Water and climate: Wounded water
According to certain theories, the water on Earth is stardust, a sub-product of their formation. It is also the origin of life on Earth, the breeding ground whence all living beings originate: most contain between 60 and 70% water, reaching 80 or 90% in some aquatic organisms. Human beings gestate inside a bag of liquid which breaks at birth.
Current human civilisations originated between three rivers: the Tigris, the Euphrates and the Nile formed the «Fertile crescent», the birthplace of Neolithic culture. Human life, and that of all other living beings, depends on cyclic processes to do with water: sea currents, atmospheric circulation, seasonal changes and climate stability in each part of the globe.
Over 70% of the Earth’s surface is covered by water, but the masses of water are not uniform: concentrations of salt and differences in temperature cause horizontal and vertical shifts, creating currents which drag millions of miniscule organisms along with them. Nearly a quarter of living beings is aquatic and makes up the base of the trophic chain, conditioning the migration of many animal species which search out seasonal food booms.
Regular movements of water cause temperature changes on dry land and changes to the distribution of the current climate of our planet. In addition, its movement to the deep carries dissolved oxygen to the organisms in the abyss. Interrupting this «conveyor belt» would have extremely serious effects on life on planet Earth.
Not all the water on Earth is liquid: glaciers, the arctic ice floe and the polar caps store a huge amount of fresh water which, should it melt, would change the salinity and temperature of the oceans and cause a rise in sea level. In addition, there are quantities of water trapped beneath the frozen periglacial ground known as «permafrost», which also contain important amounts of organic carbon but, especially, carbon dioxide (CO2) and methane.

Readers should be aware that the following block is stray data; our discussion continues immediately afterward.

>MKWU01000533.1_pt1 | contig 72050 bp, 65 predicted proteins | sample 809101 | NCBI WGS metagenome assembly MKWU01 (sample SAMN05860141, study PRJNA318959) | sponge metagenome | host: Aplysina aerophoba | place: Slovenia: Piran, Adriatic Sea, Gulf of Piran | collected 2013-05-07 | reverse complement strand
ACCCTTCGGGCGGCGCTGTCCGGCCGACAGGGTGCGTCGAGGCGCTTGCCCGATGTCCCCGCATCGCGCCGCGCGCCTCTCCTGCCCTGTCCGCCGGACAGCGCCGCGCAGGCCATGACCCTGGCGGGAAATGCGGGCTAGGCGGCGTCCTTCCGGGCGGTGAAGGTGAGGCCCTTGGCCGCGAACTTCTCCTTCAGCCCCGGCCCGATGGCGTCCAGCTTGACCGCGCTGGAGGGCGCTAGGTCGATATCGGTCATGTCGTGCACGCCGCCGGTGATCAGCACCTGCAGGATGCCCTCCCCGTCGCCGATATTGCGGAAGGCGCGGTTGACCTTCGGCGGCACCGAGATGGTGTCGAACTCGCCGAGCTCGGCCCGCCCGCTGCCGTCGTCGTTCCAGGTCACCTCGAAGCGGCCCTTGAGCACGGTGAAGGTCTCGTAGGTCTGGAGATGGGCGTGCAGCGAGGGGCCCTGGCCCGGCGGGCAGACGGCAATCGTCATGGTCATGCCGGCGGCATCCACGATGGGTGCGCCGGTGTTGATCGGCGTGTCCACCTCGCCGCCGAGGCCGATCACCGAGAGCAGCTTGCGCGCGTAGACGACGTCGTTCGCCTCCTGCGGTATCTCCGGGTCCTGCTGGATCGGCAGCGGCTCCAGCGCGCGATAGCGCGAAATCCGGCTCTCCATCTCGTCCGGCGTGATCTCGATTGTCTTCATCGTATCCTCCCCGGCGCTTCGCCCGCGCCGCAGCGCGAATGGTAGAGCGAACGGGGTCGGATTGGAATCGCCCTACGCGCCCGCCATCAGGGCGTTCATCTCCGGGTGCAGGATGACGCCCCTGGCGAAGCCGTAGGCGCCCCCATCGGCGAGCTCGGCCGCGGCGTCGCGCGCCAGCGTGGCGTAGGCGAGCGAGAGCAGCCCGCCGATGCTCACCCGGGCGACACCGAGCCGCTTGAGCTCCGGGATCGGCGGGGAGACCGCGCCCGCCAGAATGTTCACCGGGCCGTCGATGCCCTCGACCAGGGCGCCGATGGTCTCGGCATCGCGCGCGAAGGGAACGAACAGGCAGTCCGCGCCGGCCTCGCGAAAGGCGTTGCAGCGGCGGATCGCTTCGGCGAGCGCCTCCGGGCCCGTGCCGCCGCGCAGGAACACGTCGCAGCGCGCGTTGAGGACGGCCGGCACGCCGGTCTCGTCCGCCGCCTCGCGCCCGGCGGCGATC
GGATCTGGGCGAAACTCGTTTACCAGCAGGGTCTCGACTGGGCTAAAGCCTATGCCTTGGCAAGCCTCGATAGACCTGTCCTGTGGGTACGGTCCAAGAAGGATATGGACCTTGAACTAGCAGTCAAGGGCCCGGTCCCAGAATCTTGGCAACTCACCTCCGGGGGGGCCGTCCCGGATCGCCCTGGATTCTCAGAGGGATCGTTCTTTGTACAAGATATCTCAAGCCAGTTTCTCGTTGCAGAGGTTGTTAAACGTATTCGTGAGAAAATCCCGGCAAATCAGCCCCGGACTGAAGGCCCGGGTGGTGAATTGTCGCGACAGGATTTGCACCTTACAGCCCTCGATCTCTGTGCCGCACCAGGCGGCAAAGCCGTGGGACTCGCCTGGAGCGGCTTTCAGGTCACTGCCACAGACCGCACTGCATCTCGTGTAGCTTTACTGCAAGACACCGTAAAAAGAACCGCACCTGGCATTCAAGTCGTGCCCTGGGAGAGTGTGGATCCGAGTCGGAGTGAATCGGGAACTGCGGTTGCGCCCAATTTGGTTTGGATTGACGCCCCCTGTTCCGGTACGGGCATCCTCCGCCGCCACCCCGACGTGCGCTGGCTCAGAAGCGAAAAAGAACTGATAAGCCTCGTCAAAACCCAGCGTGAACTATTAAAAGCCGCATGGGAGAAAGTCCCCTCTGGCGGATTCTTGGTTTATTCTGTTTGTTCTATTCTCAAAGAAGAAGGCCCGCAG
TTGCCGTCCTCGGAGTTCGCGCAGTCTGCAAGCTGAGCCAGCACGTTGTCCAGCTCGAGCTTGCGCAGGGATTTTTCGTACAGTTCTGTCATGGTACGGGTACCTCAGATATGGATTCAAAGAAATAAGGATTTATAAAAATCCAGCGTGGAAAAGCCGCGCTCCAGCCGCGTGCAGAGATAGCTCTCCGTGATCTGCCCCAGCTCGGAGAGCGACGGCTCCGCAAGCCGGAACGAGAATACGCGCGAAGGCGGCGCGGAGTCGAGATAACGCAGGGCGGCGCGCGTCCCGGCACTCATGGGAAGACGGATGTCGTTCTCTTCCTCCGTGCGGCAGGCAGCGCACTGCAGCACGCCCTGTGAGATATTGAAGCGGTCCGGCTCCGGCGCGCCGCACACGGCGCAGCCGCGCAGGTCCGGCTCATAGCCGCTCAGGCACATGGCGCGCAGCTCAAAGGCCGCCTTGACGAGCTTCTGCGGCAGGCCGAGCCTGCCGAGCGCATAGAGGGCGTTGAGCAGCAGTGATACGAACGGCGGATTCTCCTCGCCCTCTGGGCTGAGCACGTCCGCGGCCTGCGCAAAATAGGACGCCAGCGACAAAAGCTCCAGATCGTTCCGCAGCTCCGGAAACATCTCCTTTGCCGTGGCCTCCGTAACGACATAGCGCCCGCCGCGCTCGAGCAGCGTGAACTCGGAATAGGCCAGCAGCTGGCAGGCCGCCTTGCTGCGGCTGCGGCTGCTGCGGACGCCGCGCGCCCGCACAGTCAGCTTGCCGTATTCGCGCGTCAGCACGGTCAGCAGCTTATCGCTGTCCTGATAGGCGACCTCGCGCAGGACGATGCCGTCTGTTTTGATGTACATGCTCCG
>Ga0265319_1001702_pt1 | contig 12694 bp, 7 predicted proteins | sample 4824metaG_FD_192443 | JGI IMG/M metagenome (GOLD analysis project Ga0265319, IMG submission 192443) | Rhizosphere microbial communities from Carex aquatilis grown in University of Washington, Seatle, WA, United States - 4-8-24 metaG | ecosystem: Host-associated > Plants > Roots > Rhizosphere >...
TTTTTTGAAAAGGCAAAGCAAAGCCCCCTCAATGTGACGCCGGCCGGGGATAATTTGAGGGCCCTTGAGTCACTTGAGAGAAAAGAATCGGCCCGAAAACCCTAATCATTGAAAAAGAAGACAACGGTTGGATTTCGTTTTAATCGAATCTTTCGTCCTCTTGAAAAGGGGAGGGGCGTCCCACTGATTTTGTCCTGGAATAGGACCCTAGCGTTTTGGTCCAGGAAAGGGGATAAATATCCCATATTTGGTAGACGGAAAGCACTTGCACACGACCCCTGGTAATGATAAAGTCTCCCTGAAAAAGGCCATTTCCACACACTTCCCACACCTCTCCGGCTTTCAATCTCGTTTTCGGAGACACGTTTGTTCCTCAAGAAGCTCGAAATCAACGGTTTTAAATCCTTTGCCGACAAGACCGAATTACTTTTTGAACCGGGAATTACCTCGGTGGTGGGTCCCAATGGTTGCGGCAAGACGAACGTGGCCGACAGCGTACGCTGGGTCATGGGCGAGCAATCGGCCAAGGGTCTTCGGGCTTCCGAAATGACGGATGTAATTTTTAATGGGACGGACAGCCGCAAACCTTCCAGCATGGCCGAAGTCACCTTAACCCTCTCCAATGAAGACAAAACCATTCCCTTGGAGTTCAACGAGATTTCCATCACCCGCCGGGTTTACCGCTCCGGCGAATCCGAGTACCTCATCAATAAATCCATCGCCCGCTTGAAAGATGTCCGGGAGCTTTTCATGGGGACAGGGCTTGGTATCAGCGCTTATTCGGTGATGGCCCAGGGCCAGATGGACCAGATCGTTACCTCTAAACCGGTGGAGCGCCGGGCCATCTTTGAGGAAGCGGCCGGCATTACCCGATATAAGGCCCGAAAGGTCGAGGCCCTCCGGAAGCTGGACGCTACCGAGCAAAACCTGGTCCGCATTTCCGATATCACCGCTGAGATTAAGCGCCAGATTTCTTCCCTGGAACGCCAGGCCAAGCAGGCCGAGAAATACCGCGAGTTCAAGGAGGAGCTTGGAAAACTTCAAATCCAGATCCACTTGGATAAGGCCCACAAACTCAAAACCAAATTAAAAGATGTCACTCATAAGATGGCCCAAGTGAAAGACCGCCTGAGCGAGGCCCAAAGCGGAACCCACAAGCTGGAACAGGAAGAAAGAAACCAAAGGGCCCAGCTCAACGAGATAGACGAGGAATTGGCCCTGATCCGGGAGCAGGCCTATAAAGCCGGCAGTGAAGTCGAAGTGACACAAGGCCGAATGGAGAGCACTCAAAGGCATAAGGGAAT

Both CO2 and methane are greenhouse gases, that is, their function is to regulate temperature so that it is appropriate for life to continue. But an increase in these gases leads to a rise in temperature of exponential proportions: the higher the temperature the greater the discharge of methane, in this case also from the ocean bed due to the warming of the intermediate water.
According to different research, the levels of CO2 in the atmosphere have increased by nearly 38 per cent since 1750 due particularly to the burning of fossil fuels and deforestation, and a large amount of the CO2 produced by human activity cannot be absorbed by vegetation or the water of the oceans.
The most reliable studies foresee greater warming of the Earth because of increases in CO2 and methane in the atmosphere, particularly in northern latitudes, where almost a million km2 would lose their ice cover resulting in a rise in sea level of about one metre during the 21st century. The effects of climate change at all levels —economic, migration, food production, etc.— would be catastrophic.
We are aware of the importance of green areas for their ability to take in CO2 and emit the oxygen which is essential for life. There is less awareness of other green areas which can absorb CO2 in much greater quantities and which are being destroyed at a rapid rate but unknown to the inhabitants of the planet, except for those directly affected or for the scientists who have been warning about this process for years.